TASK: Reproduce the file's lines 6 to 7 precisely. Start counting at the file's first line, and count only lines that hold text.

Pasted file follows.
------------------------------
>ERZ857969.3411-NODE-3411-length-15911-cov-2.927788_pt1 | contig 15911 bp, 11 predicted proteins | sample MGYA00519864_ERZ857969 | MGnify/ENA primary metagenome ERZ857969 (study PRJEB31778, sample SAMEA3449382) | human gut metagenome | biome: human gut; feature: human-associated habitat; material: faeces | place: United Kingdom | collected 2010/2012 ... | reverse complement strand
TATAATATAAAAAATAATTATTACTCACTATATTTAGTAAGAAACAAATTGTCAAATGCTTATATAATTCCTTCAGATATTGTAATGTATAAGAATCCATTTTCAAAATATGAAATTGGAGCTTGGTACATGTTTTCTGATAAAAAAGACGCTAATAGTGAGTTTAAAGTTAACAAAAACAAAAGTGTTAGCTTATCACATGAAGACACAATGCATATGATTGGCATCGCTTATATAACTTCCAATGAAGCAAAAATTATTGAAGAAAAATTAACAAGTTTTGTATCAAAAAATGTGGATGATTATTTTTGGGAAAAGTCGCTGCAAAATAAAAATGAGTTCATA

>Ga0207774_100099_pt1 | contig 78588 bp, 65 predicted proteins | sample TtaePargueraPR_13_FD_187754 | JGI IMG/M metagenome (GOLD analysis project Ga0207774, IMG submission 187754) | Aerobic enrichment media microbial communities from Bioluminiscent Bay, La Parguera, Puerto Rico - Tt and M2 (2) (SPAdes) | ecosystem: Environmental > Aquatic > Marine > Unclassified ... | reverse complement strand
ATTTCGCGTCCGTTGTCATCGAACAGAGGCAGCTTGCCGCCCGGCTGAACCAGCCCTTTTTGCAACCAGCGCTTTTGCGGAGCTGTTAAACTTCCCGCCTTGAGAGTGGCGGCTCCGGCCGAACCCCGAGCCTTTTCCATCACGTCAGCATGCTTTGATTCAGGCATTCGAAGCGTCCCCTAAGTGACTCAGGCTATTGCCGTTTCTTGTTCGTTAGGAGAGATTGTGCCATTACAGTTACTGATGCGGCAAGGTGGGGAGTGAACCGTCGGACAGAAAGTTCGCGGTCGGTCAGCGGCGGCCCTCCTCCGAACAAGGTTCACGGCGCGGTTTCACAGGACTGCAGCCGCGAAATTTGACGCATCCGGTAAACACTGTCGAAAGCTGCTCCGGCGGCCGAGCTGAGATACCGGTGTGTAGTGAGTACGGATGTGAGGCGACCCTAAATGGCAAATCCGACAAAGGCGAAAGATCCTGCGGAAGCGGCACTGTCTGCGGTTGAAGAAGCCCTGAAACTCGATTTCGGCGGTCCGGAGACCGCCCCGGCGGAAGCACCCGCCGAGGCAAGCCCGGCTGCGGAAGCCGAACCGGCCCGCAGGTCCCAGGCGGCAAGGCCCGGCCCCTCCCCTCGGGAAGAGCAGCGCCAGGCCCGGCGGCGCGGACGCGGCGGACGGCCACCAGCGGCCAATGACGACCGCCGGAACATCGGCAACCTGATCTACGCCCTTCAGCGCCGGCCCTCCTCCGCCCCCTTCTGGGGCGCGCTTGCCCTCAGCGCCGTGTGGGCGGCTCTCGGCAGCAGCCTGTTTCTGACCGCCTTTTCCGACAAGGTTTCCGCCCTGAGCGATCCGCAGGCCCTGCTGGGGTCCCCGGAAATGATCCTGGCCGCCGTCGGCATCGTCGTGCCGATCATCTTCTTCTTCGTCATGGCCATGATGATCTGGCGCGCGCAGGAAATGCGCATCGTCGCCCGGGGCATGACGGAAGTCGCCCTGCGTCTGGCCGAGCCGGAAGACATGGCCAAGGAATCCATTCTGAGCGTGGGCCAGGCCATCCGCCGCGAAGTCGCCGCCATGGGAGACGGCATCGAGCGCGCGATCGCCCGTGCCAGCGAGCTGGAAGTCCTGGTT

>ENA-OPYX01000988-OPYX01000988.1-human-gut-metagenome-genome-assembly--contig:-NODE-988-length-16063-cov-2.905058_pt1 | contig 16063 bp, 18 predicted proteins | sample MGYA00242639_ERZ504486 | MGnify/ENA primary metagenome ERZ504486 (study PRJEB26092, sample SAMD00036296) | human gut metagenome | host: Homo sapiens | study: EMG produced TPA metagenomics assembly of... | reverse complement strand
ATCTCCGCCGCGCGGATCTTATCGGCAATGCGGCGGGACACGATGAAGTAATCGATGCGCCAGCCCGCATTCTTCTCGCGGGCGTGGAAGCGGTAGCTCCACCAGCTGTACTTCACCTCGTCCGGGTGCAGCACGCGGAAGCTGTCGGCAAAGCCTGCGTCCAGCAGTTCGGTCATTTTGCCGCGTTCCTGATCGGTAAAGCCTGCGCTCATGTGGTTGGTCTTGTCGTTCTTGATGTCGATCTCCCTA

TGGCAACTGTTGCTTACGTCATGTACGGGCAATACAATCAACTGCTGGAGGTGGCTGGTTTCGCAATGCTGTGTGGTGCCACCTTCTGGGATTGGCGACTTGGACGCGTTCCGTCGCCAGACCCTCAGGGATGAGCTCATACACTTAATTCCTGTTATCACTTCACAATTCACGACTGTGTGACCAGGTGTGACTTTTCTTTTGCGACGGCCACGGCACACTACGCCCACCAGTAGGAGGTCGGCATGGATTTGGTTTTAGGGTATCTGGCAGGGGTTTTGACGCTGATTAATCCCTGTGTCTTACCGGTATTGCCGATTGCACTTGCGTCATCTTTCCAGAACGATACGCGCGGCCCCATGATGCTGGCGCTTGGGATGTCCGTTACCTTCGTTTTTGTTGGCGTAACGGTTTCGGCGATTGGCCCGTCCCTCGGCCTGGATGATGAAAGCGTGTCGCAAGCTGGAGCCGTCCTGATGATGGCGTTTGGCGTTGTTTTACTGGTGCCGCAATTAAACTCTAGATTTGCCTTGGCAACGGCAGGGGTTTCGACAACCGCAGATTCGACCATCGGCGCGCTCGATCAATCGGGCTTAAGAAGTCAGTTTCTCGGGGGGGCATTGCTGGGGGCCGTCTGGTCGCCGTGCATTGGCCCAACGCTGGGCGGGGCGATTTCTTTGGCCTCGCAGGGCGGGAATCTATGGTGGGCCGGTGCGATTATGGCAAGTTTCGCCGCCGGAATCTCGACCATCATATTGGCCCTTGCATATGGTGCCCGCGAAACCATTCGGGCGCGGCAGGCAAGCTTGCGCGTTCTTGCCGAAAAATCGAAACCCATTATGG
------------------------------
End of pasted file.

ATCTCCGCCGCGCGGATCTTATCGGCAATGCGGCGGGACACGATGAAGTAATCGATGCGCCAGCCCGCATTCTTCTCGCGGGCGTGGAAGCGGTAGCTCCACCAGCTGTACTTCACCTCGTCCGGGTGCAGCACGCGGAAGCTGTCGGCAAAGCCTGCGTCCAGCAGTTCGGTCATTTTGCCGCGTTCCTGATCGGTAAAGCCTGCGCTCATGTGGTTGGTCTTGTCGTTCTTGATGTCGATCTCCCTA

TGGCAACTGTTGCTTACGTCATGTACGGGCAATACAATCAACTGCTGGAGGTGGCTGGTTTCGCAATGCTGTGTGGTGCCACCTTCTGGGATTGGCGACTTGGACGCGTTCCGTCGCCAGACCCTCAGGGATGAGCTCATACACTTAATTCCTGTTATCACTTCACAATTCACGACTGTGTGACCAGGTGTGACTTTTCTTTTGCGACGGCCACGGCACACTACGCCCACCAGTAGGAGGTCGGCATGGATTTGGTTTTAGGGTATCTGGCAGGGGTTTTGACGCTGATTAATCCCTGTGTCTTACCGGTATTGCCGATTGCACTTGCGTCATCTTTCCAGAACGATACGCGCGGCCCCATGATGCTGGCGCTTGGGATGTCCGTTACCTTCGTTTTTGTTGGCGTAACGGTTTCGGCGATTGGCCCGTCCCTCGGCCTGGATGATGAAAGCGTGTCGCAAGCTGGAGCCGTCCTGATGATGGCGTTTGGCGTTGTTTTACTGGTGCCGCAATTAAACTCTAGATTTGCCTTGGCAACGGCAGGGGTTTCGACAACCGCAGATTCGACCATCGGCGCGCTCGATCAATCGGGCTTAAGAAGTCAGTTTCTCGGGGGGGCATTGCTGGGGGCCGTCTGGTCGCCGTGCATTGGCCCAACGCTGGGCGGGGCGATTTCTTTGGCCTCGCAGGGCGGGAATCTATGGTGGGCCGGTGCGATTATGGCAAGTTTCGCCGCCGGAATCTCGACCATCATATTGGCCCTTGCATATGGTGCCCGCGAAACCATTCGGGCGCGGCAGGCAAGCTTGCGCGTTCTTGCCGAAAAATCGAAACCCATTATGG